Virtually in touch

Watching the world cup one-day final on the phone, after an unfortunate encounter with online...
Watching the world cup one-day final on the phone, after an unfortunate encounter with online pornography. Otherwise, on tour in Canada with Laura Williamson. Photos: Supplied
Being away from home can today be a matter of so far and yet so near. A bit like cricket, writes columnist Liz Breslin. 

LIz Breslin
LIz Breslin

Hello from the Canada of things. Or, to be more precise, the BC corner of Canada, where I'm on tour for a couple of weeks with fellow poet Laura Williamson.

Part of the privilege of travel these days is the relentless ability to be in touch. We can social media our exploits from every corner of the province, making sure to make it look like the best fun at the best angles. Which it is. (Mostly.) There's even Wi-Fi on the international airplanes, which meant the millennial in our row could vlog his girlfriend with updates during the flight. Which was great. (Mostly not.)

And of course, we've been using technology to keep in touch with everyone and everything important at home. Which is family (mostly) and, of course, sport. The cricket, the netball, that other tour (the de France one). We check in every day. (As a sideline, we've also managed to fit in a show in a bar, a show in a bookshop, a show in a coffee shop, a show in a skate park, a slam, an open-mic where we had a full jazz band accompanying our poetic efforts, a visit to Grinder and Tinder the grizzly bears, a surf lesson, some other stuff I forgot to mention and the time to make it look enviable on Facebook.)

Jet lag is nobody's friend. Still, the time difference was (kind of) a blessing in disguise when it came to the cricket.

Theoretically, we could see more of the action in real time, though the mechanisms of not being able to find it online meant I accidentally clicked here for download when I shouldn't have and my computer started spewing porn-teasers and warnings and I got scared and missed a crucial half-hour (OK, yes, it's true, all the half hours are crucial when it comes to cricket) while speaking to the computer-fixing hotline people in Canada and messaging my brother in the UK. Oh. So. Global. Every time the lovely calm voice on the other end of the line said "So now I want you to go ahead and use your computer browser so I can see how it's working,'' I furiously typed WORLD CUP CRICKET LATEST SCORES. Oh. So. Nerve-racking. As it turned out, we had our tech and (mostly) the bug all sorted by the time it came to the second of the super overs - we'd video-called New Zealand and were very silently holding the phone very very still and peering in on another computer screen and hoping very very very hard.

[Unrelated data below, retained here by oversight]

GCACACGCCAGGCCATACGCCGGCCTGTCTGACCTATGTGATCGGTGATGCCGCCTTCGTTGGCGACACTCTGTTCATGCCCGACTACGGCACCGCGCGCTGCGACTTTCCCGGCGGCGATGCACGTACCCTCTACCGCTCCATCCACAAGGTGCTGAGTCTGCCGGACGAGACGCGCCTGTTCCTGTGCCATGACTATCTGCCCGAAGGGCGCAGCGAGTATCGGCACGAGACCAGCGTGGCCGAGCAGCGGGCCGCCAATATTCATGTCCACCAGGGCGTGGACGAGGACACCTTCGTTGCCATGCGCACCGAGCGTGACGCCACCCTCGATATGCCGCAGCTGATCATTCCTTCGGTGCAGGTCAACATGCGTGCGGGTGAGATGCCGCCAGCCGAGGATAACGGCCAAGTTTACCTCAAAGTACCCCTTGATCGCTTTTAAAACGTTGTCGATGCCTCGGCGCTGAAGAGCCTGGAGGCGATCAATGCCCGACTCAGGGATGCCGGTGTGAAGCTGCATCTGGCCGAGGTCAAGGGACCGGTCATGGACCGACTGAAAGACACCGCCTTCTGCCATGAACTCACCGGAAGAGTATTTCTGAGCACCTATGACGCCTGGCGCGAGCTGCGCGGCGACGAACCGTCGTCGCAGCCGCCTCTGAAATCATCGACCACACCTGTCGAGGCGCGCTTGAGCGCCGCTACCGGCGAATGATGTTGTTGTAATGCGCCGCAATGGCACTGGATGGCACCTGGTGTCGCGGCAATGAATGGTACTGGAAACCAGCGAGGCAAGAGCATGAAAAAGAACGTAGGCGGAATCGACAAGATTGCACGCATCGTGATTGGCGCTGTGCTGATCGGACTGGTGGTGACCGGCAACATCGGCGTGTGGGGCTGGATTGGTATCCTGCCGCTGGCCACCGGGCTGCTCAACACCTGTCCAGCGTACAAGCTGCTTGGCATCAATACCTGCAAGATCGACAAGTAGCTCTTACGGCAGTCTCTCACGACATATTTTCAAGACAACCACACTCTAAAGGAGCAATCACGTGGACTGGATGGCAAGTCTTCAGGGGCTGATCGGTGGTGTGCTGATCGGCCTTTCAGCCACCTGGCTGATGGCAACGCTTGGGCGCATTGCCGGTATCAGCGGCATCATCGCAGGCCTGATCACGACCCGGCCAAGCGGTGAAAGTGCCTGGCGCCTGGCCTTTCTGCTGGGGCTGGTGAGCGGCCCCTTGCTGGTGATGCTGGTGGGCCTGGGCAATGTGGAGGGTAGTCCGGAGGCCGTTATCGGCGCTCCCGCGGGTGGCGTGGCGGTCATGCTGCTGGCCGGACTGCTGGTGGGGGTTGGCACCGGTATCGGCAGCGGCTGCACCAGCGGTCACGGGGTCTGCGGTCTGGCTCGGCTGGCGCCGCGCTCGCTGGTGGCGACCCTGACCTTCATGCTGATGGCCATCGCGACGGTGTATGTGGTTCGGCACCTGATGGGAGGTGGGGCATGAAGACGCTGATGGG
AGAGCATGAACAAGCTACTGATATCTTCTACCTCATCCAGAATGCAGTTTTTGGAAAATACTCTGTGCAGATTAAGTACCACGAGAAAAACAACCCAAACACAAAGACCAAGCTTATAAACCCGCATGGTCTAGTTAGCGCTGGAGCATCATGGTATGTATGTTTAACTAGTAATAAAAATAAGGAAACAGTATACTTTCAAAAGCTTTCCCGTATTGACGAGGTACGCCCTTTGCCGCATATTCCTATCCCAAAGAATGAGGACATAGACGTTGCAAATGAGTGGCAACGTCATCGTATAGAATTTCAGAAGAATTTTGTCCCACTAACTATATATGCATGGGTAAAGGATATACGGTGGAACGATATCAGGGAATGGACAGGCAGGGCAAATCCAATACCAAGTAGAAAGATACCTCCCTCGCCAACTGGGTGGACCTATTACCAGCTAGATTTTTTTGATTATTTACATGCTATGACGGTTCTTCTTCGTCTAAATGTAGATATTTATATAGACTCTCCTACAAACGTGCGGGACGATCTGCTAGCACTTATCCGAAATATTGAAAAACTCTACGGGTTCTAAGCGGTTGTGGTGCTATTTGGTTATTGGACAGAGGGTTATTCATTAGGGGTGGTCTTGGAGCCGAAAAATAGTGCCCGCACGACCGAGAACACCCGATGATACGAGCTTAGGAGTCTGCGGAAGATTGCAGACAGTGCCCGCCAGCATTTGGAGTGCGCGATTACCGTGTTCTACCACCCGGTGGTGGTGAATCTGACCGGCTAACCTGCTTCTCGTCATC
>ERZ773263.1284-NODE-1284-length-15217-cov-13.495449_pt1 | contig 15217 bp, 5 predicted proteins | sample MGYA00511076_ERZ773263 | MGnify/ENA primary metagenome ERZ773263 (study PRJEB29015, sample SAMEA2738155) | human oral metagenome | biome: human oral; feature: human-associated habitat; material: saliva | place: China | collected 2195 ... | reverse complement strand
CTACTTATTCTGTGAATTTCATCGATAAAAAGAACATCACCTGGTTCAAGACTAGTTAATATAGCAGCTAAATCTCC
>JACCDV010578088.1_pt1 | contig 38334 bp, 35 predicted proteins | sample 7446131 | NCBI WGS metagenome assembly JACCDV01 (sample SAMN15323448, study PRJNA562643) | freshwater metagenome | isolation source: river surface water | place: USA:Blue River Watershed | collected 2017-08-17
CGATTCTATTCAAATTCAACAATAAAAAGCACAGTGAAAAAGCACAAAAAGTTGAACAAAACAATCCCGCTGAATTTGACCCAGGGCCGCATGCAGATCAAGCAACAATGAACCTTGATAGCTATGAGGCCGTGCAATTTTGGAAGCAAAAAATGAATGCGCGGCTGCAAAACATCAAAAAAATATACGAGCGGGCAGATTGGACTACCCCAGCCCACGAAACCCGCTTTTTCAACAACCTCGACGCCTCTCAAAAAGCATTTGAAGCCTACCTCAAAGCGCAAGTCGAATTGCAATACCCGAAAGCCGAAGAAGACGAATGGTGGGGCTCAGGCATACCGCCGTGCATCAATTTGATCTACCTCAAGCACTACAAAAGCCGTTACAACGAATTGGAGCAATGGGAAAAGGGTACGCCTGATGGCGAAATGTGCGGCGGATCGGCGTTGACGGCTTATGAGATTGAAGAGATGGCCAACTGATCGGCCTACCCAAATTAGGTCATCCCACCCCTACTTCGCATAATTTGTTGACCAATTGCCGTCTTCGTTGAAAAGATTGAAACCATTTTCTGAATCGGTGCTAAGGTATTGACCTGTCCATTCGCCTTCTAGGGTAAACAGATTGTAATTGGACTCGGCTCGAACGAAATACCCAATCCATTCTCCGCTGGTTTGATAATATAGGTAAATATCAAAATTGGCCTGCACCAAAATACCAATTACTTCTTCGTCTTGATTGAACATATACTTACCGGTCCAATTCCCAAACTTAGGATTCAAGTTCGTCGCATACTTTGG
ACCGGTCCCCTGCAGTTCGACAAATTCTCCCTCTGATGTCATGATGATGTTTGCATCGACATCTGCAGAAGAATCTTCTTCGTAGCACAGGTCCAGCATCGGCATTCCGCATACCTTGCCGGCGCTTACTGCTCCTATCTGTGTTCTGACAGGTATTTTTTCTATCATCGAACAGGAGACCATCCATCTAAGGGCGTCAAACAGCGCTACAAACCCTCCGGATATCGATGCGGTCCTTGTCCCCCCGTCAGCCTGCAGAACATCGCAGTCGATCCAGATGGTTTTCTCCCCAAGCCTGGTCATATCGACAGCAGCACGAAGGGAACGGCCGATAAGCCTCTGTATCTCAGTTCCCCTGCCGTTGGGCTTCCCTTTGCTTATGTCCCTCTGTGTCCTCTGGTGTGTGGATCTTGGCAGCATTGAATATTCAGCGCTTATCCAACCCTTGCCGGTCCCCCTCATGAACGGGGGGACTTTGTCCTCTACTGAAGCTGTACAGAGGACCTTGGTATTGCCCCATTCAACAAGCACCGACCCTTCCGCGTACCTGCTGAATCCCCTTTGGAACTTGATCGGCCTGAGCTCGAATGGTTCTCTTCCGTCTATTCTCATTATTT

Later that day Laura read her Very Important Series of cricket haiku at our show in a bar on Main Street, Vancouver. I liked her haiku because they were all about England's defeat by New Zealand in 2015. They are Historic Haiku, of a proud and glorious time. Like this:


Missing: pair of balls.

If found, please return to the

English cricket team.

Haiku are important in making sense of the world (as well as in making fun of the English cricket team). If you don't believe me you can ask the Wilderpeople people. So I made up my own for the occasion.


We lost the world we

lost the world we lost the world

we lost the World Cup.

It needs some work. Though everything's a work in progress. Later, getting RNZ updates on the Island Highway from Nanaimo to Tofino, I wrote a companion poem for the Silver Ferns.


We won the world, we

didn't get paid; we won the

World Cup anyway.

Everything's a work in progress. And in a haiku World Cup I wouldn't fancy my chances, but at least, like social media updates, haiku are a fun and concentrated way to spend fun and concentrated time on the road. To ride out the missing of what and who is home. And to say what you want to say.


I miss you, the screens

are not the same. I can't wait

to see you again.


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